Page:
Chiang Kai-shek’s Politics of Shame (review for Global Asia)

The following book review was published in the December, 2022 issue of Global Asia:

“To the statesmanship, vigor, and personality of this one man more than any other single factor must be the credit for having realized this ideal … of a free and democratic China,” wrote H.H. Chang in a 1944 biography of Chiang Kai-shek.

This was a remarkable statement. Chiang had never shown an inclination to democracy. Equally strange was the claim that he had “politically united” China. In the east, Wang Jing-wei’s Japanese puppet regime nominally ruled over swathes of the country right up to Manchukuo, also under Japanese control, while Mao Zedong’s Red Army held huge portions of territory. In fact, the “ideal” that Chang cited in his biography was much more modest: the Nationalist regime’s “success” in brokering the Sino-British Treaty for the Relinquishment of Extra-Territorial Rights in China of 1943. Yet, as with most of Chiang’s achievements, this was a limited victory. The British rejected the “clean sweep,” demanded by the Chinese delegation, retaining Hong Kong and extensive privileges in former concessions, and most of China (and the world) was in any case oblivious.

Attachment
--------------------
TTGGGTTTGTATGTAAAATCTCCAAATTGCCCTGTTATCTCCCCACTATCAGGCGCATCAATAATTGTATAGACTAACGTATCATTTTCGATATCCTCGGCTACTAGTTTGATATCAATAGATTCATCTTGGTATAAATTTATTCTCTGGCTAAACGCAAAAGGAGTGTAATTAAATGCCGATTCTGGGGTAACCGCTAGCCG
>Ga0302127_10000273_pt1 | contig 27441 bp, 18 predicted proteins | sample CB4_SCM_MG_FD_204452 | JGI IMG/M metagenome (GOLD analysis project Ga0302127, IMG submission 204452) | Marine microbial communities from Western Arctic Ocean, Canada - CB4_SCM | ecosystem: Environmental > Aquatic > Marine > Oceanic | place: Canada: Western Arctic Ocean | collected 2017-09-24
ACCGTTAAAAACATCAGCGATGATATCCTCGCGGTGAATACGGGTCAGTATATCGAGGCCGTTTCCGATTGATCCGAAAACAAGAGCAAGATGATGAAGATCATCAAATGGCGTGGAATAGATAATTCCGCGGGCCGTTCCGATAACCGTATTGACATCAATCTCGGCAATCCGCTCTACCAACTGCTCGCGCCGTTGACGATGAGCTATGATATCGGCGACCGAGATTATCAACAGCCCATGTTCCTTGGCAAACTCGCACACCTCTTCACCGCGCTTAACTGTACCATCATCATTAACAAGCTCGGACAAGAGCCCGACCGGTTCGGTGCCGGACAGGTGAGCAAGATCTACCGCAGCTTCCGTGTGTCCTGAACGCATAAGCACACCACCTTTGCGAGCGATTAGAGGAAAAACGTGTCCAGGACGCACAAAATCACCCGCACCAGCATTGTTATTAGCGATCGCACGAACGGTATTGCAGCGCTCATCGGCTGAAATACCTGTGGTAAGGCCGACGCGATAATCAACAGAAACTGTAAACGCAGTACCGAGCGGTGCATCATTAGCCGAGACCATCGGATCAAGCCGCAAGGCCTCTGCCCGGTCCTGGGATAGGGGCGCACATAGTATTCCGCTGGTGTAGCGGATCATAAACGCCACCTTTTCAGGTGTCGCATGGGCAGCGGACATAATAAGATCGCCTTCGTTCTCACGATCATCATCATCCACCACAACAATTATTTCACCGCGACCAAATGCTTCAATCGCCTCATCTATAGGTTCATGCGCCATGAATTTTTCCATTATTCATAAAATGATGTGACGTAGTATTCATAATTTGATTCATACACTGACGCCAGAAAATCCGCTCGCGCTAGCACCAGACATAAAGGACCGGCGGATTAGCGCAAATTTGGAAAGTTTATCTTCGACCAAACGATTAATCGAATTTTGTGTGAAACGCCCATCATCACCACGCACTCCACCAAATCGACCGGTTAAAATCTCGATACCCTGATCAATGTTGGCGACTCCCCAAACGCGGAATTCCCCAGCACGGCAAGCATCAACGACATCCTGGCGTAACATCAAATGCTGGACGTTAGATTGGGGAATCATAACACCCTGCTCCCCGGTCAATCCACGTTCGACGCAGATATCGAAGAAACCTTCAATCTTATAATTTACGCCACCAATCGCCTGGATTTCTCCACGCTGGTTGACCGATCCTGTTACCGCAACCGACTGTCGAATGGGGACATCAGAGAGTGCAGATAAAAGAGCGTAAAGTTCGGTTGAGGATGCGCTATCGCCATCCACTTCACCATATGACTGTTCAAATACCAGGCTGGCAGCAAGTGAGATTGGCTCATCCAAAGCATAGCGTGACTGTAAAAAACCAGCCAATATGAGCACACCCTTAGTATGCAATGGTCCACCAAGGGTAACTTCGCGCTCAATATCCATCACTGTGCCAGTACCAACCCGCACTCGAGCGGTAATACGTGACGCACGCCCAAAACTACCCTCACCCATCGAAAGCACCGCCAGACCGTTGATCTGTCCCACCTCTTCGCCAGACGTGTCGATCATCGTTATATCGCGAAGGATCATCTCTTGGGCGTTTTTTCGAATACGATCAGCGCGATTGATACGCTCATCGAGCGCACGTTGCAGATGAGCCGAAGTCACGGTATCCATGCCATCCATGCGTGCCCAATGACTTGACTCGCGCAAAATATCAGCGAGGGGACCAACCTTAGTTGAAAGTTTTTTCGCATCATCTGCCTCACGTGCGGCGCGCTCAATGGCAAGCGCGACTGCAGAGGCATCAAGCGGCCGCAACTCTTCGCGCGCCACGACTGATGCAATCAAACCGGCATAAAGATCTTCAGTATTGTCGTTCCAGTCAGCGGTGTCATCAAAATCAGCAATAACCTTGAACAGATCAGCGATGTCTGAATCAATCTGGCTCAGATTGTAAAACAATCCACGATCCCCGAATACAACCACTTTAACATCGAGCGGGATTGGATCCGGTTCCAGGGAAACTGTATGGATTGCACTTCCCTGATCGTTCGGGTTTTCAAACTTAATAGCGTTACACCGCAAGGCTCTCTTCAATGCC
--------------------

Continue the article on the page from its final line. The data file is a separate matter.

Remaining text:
The depiction of Chiang as “Asia’s Man of Destiny,” to use the sub-title of Chang’s biography, was a product of the time — the outcome of the wars in China was unclear, and Chiang was viewed by some Western officials as the country’s only hope. It was also a product of the author’s position as a Kuomintang diplomat.

To read the full review, click here. 


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